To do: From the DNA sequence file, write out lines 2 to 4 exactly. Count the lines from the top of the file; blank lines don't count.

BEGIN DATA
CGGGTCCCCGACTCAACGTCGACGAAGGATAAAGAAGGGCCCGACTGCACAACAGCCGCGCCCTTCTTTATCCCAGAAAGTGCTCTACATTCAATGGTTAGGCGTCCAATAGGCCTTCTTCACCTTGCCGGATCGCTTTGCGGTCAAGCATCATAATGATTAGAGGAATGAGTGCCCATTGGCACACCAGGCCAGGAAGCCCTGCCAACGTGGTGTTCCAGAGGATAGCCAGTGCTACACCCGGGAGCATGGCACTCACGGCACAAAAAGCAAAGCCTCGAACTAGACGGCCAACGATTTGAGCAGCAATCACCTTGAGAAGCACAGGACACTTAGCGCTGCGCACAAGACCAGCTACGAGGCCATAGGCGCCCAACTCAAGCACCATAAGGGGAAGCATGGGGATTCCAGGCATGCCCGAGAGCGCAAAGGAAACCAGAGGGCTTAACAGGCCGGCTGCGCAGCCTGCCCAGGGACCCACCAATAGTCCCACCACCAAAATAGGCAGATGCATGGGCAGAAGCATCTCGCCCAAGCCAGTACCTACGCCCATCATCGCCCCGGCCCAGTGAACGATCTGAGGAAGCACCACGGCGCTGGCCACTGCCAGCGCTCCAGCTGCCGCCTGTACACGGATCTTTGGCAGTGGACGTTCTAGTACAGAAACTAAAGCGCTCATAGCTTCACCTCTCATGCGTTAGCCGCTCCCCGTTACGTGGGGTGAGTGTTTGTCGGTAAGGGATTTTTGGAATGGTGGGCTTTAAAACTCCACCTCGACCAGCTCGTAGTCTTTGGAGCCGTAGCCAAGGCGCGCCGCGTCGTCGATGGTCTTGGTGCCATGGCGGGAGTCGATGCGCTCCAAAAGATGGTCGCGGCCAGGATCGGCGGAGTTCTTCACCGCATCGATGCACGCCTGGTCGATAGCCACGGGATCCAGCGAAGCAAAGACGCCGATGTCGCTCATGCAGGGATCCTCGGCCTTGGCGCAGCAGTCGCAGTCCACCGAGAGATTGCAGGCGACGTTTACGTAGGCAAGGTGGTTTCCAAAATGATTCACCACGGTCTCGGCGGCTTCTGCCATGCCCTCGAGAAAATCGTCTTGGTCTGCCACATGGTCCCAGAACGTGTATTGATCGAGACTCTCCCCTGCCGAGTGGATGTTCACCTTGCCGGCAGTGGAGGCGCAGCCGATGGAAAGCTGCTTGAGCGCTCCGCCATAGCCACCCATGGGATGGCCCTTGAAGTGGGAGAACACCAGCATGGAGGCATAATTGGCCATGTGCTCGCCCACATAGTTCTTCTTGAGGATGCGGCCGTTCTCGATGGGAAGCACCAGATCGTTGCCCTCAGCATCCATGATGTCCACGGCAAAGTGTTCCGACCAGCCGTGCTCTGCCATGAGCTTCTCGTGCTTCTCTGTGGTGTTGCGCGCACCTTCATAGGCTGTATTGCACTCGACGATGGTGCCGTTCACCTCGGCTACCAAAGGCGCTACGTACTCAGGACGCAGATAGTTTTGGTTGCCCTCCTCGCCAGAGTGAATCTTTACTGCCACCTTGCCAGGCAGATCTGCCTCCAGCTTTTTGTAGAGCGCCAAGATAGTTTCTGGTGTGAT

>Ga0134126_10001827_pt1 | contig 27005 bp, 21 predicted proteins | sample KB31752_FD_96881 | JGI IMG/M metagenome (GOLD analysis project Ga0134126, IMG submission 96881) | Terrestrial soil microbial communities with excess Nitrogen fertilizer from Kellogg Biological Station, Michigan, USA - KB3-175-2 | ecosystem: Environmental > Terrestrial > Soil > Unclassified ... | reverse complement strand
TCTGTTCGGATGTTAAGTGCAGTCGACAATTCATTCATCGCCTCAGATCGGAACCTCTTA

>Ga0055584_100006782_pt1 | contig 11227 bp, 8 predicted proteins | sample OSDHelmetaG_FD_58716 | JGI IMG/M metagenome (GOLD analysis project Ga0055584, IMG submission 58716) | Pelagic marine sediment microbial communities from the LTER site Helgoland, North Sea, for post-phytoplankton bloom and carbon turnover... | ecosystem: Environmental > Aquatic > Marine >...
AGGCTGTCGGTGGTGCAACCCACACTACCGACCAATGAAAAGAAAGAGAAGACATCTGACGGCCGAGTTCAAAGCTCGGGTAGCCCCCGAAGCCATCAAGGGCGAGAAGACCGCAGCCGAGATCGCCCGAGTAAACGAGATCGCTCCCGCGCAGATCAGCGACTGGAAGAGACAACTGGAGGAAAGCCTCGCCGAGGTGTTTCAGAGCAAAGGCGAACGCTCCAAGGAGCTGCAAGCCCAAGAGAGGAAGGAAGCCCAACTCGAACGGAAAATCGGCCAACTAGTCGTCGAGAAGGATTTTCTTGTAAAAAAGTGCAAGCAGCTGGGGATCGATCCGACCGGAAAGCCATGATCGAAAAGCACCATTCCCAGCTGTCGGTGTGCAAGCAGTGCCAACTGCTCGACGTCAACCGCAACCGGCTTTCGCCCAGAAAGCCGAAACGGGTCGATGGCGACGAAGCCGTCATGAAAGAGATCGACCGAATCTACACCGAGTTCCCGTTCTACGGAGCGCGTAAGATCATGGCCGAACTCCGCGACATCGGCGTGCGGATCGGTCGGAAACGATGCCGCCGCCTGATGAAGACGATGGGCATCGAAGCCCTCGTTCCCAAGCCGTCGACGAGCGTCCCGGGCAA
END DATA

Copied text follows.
>Ga0134126_10001827_pt1 | contig 27005 bp, 21 predicted proteins | sample KB31752_FD_96881 | JGI IMG/M metagenome (GOLD analysis project Ga0134126, IMG submission 96881) | Terrestrial soil microbial communities with excess Nitrogen fertilizer from Kellogg Biological Station, Michigan, USA - KB3-175-2 | ecosystem: Environmental > Terrestrial > Soil > Unclassified ... | reverse complement strand
TCTGTTCGGATGTTAAGTGCAGTCGACAATTCATTCATCGCCTCAGATCGGAACCTCTTA

>Ga0055584_100006782_pt1 | contig 11227 bp, 8 predicted proteins | sample OSDHelmetaG_FD_58716 | JGI IMG/M metagenome (GOLD analysis project Ga0055584, IMG submission 58716) | Pelagic marine sediment microbial communities from the LTER site Helgoland, North Sea, for post-phytoplankton bloom and carbon turnover... | ecosystem: Environmental > Aquatic > Marine >...